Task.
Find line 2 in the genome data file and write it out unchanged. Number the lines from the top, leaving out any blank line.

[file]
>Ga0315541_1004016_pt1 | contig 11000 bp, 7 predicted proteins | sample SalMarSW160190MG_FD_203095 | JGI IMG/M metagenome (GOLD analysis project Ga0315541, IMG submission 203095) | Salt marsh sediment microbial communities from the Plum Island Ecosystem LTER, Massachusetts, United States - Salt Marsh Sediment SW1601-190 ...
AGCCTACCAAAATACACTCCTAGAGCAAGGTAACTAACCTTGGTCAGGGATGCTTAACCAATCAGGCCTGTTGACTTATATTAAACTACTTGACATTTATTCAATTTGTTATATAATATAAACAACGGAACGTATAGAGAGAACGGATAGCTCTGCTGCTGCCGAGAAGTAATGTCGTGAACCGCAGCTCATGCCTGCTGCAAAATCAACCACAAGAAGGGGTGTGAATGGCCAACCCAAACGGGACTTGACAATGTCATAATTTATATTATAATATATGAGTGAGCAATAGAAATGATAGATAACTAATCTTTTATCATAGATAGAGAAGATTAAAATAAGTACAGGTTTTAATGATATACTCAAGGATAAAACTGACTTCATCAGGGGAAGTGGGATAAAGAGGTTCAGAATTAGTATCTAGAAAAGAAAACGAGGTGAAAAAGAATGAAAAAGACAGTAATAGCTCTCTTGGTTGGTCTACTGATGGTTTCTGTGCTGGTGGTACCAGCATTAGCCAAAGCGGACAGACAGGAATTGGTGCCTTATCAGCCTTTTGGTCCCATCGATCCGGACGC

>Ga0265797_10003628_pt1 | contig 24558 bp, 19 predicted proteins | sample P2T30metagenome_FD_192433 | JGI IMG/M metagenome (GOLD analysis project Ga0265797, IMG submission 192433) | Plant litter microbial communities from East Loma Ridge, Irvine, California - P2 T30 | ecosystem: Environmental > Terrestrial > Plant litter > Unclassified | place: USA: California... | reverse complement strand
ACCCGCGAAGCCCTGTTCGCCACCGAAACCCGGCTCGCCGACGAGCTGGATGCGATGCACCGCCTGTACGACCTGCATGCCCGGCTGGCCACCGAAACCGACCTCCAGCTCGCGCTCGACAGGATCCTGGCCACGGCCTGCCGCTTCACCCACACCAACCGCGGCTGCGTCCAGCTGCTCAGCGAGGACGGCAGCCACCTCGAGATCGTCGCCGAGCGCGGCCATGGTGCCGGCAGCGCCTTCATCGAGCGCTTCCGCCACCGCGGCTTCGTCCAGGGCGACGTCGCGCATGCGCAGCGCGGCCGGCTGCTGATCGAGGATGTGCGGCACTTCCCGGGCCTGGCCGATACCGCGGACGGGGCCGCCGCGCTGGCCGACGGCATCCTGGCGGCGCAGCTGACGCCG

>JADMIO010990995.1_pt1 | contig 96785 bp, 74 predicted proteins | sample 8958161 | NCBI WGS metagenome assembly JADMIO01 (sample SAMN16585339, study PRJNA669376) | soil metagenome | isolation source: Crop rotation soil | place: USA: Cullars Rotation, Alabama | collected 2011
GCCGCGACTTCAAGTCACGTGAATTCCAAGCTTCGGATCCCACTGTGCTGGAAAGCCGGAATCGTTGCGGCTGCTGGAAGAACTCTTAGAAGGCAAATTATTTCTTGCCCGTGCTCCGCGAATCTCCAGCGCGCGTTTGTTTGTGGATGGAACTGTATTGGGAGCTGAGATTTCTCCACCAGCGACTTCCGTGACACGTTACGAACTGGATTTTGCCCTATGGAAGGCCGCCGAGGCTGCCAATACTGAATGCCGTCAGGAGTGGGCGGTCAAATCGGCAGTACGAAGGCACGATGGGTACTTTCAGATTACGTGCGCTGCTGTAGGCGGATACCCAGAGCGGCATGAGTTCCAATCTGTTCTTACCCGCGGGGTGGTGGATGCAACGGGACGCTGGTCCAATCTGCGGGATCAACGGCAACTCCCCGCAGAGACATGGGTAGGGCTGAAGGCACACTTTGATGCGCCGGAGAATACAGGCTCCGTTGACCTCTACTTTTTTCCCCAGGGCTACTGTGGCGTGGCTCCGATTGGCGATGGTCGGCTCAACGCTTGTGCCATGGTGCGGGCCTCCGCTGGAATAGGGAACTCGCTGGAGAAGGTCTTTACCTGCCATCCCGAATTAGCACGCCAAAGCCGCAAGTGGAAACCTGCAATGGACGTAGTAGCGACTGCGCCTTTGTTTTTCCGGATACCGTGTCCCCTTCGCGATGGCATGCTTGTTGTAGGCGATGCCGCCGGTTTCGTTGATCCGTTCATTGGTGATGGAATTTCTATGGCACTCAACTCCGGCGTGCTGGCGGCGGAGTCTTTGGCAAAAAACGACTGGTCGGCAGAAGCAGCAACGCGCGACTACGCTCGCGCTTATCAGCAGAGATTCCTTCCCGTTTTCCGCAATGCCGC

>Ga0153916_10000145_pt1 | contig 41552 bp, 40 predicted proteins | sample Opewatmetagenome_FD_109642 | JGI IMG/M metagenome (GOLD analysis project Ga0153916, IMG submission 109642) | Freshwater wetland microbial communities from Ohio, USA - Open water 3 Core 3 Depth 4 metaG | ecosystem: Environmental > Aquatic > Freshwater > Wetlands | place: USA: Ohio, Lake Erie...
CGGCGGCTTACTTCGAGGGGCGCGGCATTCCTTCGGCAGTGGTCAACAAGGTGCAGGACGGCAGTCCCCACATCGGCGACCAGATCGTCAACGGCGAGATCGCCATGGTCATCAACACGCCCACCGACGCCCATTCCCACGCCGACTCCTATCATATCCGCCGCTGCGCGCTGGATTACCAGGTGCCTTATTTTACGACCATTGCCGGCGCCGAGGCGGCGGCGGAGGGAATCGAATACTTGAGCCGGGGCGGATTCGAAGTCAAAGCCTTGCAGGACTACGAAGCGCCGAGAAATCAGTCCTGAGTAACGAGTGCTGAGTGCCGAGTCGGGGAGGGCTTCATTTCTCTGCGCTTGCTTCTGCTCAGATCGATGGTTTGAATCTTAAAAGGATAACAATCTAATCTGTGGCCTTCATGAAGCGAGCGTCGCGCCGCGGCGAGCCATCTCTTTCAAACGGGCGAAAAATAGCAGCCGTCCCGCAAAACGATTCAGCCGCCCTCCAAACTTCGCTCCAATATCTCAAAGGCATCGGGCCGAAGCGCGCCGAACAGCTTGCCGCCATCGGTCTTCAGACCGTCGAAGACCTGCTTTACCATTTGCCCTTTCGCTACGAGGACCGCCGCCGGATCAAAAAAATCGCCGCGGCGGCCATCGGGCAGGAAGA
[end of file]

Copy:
AGCCTACCAAAATACACTCCTAGAGCAAGGTAACTAACCTTGGTCAGGGATGCTTAACCAATCAGGCCTGTTGACTTATATTAAACTACTTGACATTTATTCAATTTGTTATATAATATAAACAACGGAACGTATAGAGAGAACGGATAGCTCTGCTGCTGCCGAGAAGTAATGTCGTGAACCGCAGCTCATGCCTGCTGCAAAATCAACCACAAGAAGGGGTGTGAATGGCCAACCCAAACGGGACTTGACAATGTCATAATTTATATTATAATATATGAGTGAGCAATAGAAATGATAGATAACTAATCTTTTATCATAGATAGAGAAGATTAAAATAAGTACAGGTTTTAATGATATACTCAAGGATAAAACTGACTTCATCAGGGGAAGTGGGATAAAGAGGTTCAGAATTAGTATCTAGAAAAGAAAACGAGGTGAAAAAGAATGAAAAAGACAGTAATAGCTCTCTTGGTTGGTCTACTGATGGTTTCTGTGCTGGTGGTACCAGCATTAGCCAAAGCGGACAGACAGGAATTGGTGCCTTATCAGCCTTTTGGTCCCATCGATCCGGACGC